The Falcons are far exceeding preseason expectations, sitting 2-2 and tied for the division lead with the Buccaneers. Obviously, the wins haven’t come against the most impressive competition, but Atlanta has remained competitive in each game this season despite the clear lack of talent — spending the least amount of cap dollars allocated to their active roster. Credit to Arthur Smith and this coaching staff because there has been a tangible shift in the culture. There have been plenty of contributions from some unlikely players — Kaleb McGary, Ta’Quon Graham, etc. But there have also been players that have underperformed expectations.
Several players deserve to be mentioned. Casey Hayward has struggled in most games, failing to live up to his reputation. My expectations for the veteran corner were high because of his experience and past accomplishments. However, he looks to be improving each week, so he has plenty of time to earn his money.
The Falcons traded for Bryan Edwards earlier this offseason, but it hasn’t quite worked out as each side had hoped. The former Raiders wideout was in the game for nearly half of the offensive snaps in Week 1, but his workload took a severe dip the following week. Since, he’s been a healthy scratch each of the past two weeks as the team gives more opportunities to Khadarel Hodge. Still, Edwards is not the most disappointing player because nobody expected him to come to Atlanta and be WR1 or even WR2.
Kyle Pitts has been a massive disappointment but to no fault of his own. The former No. 4 overall pick has logged 10 receptions for 150 yards through four games. To make matters worse, Pitts put up half of those catches and 87 yards in Week 3 against the Seahawks. The scheme and quarterback play are more to blame for his less-than-ideal production. In fact, Pitts has improved in one specific facet of his game that has long been demonized — blocking. Now dealing with a hamstring injury, Pitts’ 2022 season could be a forgetful one. Again, to no fault of his own, though.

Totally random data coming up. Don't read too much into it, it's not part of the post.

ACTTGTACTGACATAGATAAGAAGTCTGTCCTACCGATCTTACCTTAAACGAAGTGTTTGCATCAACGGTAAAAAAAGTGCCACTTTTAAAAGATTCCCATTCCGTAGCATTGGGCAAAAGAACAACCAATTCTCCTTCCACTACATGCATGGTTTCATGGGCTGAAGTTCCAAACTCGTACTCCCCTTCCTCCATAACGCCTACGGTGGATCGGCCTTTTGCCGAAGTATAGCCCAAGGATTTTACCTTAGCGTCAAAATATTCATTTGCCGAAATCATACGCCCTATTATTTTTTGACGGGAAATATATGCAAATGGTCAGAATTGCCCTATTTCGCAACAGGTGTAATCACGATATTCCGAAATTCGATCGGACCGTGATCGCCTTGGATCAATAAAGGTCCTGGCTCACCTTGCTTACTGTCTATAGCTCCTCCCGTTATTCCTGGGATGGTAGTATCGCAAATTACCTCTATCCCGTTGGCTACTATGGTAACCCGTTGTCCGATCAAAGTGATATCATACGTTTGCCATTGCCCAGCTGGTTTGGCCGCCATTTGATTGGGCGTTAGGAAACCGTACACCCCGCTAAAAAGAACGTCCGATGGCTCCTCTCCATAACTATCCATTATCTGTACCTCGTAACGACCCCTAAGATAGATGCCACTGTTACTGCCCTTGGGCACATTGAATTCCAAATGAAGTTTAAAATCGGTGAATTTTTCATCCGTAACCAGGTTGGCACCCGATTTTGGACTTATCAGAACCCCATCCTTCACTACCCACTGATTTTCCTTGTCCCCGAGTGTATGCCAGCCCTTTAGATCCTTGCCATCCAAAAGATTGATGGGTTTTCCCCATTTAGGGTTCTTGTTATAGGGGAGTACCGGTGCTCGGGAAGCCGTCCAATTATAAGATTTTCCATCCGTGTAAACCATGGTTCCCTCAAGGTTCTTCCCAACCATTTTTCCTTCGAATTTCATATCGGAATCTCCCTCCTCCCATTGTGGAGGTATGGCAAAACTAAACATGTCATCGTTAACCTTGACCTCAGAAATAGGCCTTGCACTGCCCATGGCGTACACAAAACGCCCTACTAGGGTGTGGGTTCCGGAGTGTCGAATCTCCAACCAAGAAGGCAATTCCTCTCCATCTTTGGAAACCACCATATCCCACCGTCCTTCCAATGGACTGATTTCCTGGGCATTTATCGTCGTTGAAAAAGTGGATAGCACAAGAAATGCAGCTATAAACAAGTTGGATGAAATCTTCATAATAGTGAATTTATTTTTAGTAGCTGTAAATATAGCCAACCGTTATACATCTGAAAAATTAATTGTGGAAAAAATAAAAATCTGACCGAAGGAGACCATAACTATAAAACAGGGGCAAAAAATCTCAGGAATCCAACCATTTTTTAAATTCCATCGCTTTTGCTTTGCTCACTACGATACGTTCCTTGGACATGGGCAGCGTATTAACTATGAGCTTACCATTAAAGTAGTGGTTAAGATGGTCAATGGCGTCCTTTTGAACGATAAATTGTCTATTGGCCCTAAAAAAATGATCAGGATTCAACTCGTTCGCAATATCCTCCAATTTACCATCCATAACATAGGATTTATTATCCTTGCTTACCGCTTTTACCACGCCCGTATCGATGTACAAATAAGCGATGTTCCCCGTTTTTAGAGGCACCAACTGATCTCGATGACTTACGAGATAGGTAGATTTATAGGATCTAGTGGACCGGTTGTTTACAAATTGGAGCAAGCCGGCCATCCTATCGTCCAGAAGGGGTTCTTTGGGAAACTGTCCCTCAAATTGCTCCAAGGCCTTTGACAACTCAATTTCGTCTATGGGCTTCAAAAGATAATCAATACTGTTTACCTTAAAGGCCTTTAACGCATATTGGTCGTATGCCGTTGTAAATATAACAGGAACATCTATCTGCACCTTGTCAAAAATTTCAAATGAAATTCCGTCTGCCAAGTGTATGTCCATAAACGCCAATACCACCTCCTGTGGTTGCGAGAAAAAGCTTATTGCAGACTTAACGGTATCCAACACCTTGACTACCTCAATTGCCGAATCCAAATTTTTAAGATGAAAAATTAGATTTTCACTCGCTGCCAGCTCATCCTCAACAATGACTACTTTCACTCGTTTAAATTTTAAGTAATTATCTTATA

The most disappointing player this year has to be Marcus Mariota. Expectations weren’t sky-high for the veteran signal caller when he arrived in Atlanta; he was never the long-term answer for the Falcons. Everyone knew that. Most believed Desmond Ridder had a real shot at unseating him this offseason, and Mariota has done little to quiet the calls for the rookie.
Mariota completed just 7 of 19 passing attempts for 139 yards and an interception in the Falcons’ win over the Browns last Sunday. On the season, he’s completing less than 60% of his passes while averaging fewer than 200 yards passing. He’s thrown more interceptions (4) than touchdowns (3) and has fumbled the ball six times, losing three of them. Overall, Mariota is 29th in the NFL in completion percentage, 11th in interceptions, 27th in passing touchdowns, 27th in passer rating, and 25th in yardage.
Granted, as a runner, he’s given Arthur Smith a ton of play calling flexibility and has a ton of value in being able to extend plays. He’s just an extremely sporadic quarterback; the highs are high, and the lows are low. It’s a team game, but if he doesn’t fumble in the red zone against the Saints, the Falcons are 3-1 and in sole possession of first place in the NFC South.
Again, expectations weren’t high to begin with, but Mariota is undoubtedly underperforming. The more he plays, the more apparent he is a backup-caliber quarterback in this league, and there’s value in that, just not when you’re trying to win games. Plenty of teams would love a high-quality backup, but there’s no reason he should be taking snaps from Desmond Ridder, who could be the long-term answer. The only way to find out is to play the rookie, which will become increasingly demanded by the fan base as Marcus Mariota continues to struggle.
Photographer: David J. Griffin/Icon Sportswire